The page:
One other thing: All of those pictures of Iraqi women proudly raising their blue-stained fingers now have a distressing irony. The Shiite forces that have come to power thanks to that election are bent on reducing the rights of women, especially in marriage, divorce and inheritance. And if they allow women to vote, it's no doubt because they trust religious women to vote in line with their religious husbands, and not with feminist causes. So all of those pictures of women raising their fingers for democracy were also raising their fingers to the codification of anti-woman discrimination. Sigh.

Wednesday, February 02, 2005

How not to handle incentives — EU-China arms embargo

The consensus among EU officials is that the arms trading ban that EU has had in place since 1989 and Tiananmen square will get lifted "soon." Despite the fact that the ban was put in place because of China's atrocious human rights practices, and China has made no effort to show any "verifiable" evidence of improved human rights conditions. So what exactly is the EU doing?

Obviously, the initial idea was to use arms trading as a carrot to induce China to improve its treatment of human rights. But Europe, fallen on hard economic times and committed to a "strategic partnership" with China, doesn't really want to wait for China to improve its human rights efforts anymore. It should have become clear to China by now that it really doesn't have to show the EU much of any improvement in human rights, since it is by now clear that the EU wants out of the weapons ban as badly as China does. The EU, though it has not abandoned the arms embargo yet, has essentially abandoned the arms-embargo-as-incentive approach by showing its hand, making it clear how strong the European pro-arms trade lobby really is.

To me, this is an interesting example of real politic concerns trumping ideology in Europe. For an international organization that makes such a big fuss out of following liberal ideology, promoting human rights, acting as a power with a conscience, the removal of the arms embargo against China before groups like Amnesty International have really been placated is a dramatic example of a new consciousness in Europe. Not only do the German, French, and, apparently, British now want to strengthen their economies by upgrading the Chinese military, but they also want to pursue a powerful "strategic partnership" with China, putting the EU in a very different political position than it has been.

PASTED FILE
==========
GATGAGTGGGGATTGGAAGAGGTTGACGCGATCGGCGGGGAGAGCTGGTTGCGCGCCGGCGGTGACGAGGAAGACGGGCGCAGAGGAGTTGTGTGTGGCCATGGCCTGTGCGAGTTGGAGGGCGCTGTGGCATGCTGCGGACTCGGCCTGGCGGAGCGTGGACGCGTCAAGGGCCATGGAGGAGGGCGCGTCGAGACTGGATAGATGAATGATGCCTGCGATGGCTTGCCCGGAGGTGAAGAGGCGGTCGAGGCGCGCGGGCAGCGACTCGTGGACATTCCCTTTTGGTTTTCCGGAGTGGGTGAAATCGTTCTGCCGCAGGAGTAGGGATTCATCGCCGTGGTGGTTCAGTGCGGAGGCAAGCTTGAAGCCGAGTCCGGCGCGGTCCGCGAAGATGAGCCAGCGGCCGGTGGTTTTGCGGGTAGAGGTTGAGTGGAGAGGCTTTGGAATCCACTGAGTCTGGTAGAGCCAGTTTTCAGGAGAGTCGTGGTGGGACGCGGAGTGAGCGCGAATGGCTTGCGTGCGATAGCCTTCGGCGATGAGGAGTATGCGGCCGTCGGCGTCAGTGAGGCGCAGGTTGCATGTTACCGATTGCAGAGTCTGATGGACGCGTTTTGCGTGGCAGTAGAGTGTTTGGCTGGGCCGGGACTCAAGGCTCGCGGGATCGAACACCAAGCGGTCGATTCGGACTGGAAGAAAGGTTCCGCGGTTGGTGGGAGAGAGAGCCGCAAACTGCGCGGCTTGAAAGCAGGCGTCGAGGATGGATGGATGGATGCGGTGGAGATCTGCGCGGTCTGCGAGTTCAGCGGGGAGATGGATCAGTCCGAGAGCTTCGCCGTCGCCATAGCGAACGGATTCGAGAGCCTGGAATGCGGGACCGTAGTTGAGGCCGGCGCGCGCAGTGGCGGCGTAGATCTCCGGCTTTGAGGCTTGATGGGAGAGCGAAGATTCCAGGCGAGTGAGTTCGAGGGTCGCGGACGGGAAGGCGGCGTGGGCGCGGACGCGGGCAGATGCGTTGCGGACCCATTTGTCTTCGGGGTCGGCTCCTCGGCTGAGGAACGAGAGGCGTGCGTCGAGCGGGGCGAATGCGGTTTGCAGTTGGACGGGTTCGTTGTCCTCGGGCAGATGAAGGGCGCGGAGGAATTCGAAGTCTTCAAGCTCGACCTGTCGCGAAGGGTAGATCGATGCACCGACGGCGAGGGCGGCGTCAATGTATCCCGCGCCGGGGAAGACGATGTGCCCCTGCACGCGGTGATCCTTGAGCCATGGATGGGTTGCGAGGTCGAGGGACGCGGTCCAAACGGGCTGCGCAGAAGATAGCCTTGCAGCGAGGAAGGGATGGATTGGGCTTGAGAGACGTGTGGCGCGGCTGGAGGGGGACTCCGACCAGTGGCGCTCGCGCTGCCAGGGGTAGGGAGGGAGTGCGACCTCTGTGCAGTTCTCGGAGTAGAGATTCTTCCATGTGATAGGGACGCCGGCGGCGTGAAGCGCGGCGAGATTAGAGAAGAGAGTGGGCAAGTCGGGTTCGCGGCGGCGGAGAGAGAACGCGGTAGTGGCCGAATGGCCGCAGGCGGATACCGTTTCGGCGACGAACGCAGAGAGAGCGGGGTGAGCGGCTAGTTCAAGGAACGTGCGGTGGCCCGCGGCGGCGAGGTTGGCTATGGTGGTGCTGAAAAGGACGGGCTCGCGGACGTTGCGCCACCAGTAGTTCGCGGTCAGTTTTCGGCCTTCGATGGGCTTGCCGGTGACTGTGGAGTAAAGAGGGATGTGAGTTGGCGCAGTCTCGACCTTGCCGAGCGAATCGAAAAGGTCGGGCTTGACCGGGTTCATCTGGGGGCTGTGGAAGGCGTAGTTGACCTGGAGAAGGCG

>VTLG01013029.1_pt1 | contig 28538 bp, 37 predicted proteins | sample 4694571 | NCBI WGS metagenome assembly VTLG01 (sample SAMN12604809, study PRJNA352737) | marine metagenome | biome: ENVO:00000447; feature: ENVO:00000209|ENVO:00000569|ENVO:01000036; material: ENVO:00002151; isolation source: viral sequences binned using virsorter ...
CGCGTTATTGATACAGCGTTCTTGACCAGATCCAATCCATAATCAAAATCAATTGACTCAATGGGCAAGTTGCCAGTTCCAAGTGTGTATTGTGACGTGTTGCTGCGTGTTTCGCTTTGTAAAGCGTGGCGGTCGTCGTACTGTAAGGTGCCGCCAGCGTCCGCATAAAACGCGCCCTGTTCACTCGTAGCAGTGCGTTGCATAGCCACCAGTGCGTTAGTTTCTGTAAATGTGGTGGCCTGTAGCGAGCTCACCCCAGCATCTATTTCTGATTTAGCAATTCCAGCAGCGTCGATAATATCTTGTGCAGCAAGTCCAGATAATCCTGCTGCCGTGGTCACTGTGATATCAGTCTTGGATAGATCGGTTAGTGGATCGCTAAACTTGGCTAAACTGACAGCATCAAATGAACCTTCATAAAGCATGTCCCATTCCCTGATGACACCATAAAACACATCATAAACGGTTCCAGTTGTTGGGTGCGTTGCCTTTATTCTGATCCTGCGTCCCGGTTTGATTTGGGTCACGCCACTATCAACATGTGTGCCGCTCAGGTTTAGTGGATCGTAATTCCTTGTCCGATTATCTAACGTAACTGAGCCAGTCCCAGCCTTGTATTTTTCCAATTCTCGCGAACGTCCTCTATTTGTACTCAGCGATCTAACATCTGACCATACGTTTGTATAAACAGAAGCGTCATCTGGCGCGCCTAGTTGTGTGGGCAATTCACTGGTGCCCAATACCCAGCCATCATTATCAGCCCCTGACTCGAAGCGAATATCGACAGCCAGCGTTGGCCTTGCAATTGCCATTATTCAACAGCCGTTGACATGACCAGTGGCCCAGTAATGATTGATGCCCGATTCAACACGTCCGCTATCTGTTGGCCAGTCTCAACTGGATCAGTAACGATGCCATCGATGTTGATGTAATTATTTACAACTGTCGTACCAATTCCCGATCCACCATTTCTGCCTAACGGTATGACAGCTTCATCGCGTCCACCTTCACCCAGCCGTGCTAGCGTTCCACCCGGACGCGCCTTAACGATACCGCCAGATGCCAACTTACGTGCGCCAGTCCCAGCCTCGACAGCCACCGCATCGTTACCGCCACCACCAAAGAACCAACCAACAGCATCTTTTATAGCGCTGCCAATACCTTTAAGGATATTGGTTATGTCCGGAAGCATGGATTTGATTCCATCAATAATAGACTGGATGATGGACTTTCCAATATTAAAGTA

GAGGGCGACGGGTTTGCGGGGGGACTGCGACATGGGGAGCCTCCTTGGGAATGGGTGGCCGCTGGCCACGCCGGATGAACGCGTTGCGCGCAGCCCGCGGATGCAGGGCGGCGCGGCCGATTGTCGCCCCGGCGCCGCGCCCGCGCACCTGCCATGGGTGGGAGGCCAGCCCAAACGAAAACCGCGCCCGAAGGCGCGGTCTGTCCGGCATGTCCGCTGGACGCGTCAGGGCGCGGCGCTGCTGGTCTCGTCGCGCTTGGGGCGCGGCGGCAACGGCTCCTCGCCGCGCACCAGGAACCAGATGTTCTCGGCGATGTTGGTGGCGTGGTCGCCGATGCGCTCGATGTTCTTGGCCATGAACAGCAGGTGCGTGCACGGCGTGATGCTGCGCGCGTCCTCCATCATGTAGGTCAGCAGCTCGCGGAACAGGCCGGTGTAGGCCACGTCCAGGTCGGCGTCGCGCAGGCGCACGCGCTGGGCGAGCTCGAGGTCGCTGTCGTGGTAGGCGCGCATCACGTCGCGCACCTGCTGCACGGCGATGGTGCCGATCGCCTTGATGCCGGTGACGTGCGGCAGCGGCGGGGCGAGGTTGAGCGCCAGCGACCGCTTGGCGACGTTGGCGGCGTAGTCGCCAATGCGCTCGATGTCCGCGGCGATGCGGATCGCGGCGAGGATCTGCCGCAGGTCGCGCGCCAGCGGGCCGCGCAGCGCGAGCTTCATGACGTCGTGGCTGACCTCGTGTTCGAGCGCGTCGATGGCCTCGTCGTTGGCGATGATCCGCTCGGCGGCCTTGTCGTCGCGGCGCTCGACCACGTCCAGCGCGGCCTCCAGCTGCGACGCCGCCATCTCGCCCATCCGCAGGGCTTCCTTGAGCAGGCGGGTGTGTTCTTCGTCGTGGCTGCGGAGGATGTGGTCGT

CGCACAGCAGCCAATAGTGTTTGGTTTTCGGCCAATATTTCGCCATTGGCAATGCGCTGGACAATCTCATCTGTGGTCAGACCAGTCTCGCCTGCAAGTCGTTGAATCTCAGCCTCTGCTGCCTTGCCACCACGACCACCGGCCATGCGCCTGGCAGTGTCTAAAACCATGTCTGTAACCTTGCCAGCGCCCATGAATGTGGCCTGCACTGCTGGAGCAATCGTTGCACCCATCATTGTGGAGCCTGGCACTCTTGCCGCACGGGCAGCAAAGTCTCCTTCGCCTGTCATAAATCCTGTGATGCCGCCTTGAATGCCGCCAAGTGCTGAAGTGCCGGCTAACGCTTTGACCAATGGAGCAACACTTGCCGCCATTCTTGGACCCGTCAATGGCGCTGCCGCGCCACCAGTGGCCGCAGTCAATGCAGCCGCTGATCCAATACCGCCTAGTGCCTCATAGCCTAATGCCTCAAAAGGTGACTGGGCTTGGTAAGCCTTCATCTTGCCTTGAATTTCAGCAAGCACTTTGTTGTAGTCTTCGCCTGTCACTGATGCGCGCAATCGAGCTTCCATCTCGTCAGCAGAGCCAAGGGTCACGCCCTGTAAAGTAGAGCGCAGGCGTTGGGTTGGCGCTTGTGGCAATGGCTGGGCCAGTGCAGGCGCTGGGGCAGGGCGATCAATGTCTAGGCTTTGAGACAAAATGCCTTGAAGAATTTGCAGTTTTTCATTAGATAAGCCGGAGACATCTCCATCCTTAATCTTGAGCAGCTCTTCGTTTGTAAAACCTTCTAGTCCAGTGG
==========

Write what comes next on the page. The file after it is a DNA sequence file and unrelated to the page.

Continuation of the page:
After all, the removal of the arms embargo puts the future of NATO in serious doubt. The Bush administration and Congress will likely act to end the sharing of weapons technology with Europe, since that would be tantamount to sharing it with China. And NATO, which has long benefited from the trans-atlantic exchange of technology, will be hobbled. You generally don't want to have military allies that you worry will be stealing your technology to sell to a potential enemy whenever you perform joing military tasks. Thus, it might be that the EU decision to trade arms with China might also speed Europe along the path to an independent military. That would be a truly new development for the EU.

Another interesting thing to note is that Britain has now come down with France and Germany to support an end to the arms embargo. For the UK, this would be a stunning break from the US, given how strong American lawmakers feel about the arms embargo. It would mark, for the first time in recent history, that the UK has broken with the US and sided with the EU on a military issue.

This post does build on all of those posts about currency realignment because we may be seeing the development of a new global order, one that is far more multi-polar than uni-polar. While I take many of Matt Yglesias's points to heart about the gap between the American military and the militaries of China and India, it's not hard to imagine scenarios in which that gap might shrink not because of the Chinese and Indians gaining global militaries, but because of the United States losing its own. If NATO disintegrates, if Turkey gets pulled into nastiness in Iraq over the Kirkuk issue (Turkey mentioned because of US troops there), if the North Korea-South Korea détante deepens and becomes peace, and if the Europeans actually decide to try going it alone, if the Japanese decide to resurrect their military, a lot of countries will be less willing to tolerate American troops on their soil. Given the debacle in Iraq, Bush's gung-ho inaugural address, and his terrible popularity (or lack of it) abroad, foreign (democratic) governments may begin to find American bases a political liability. As the geopolitical situation changes, the very real negatives may truly outweigh the positives.

In any case, enough is enough. I'm all done for today.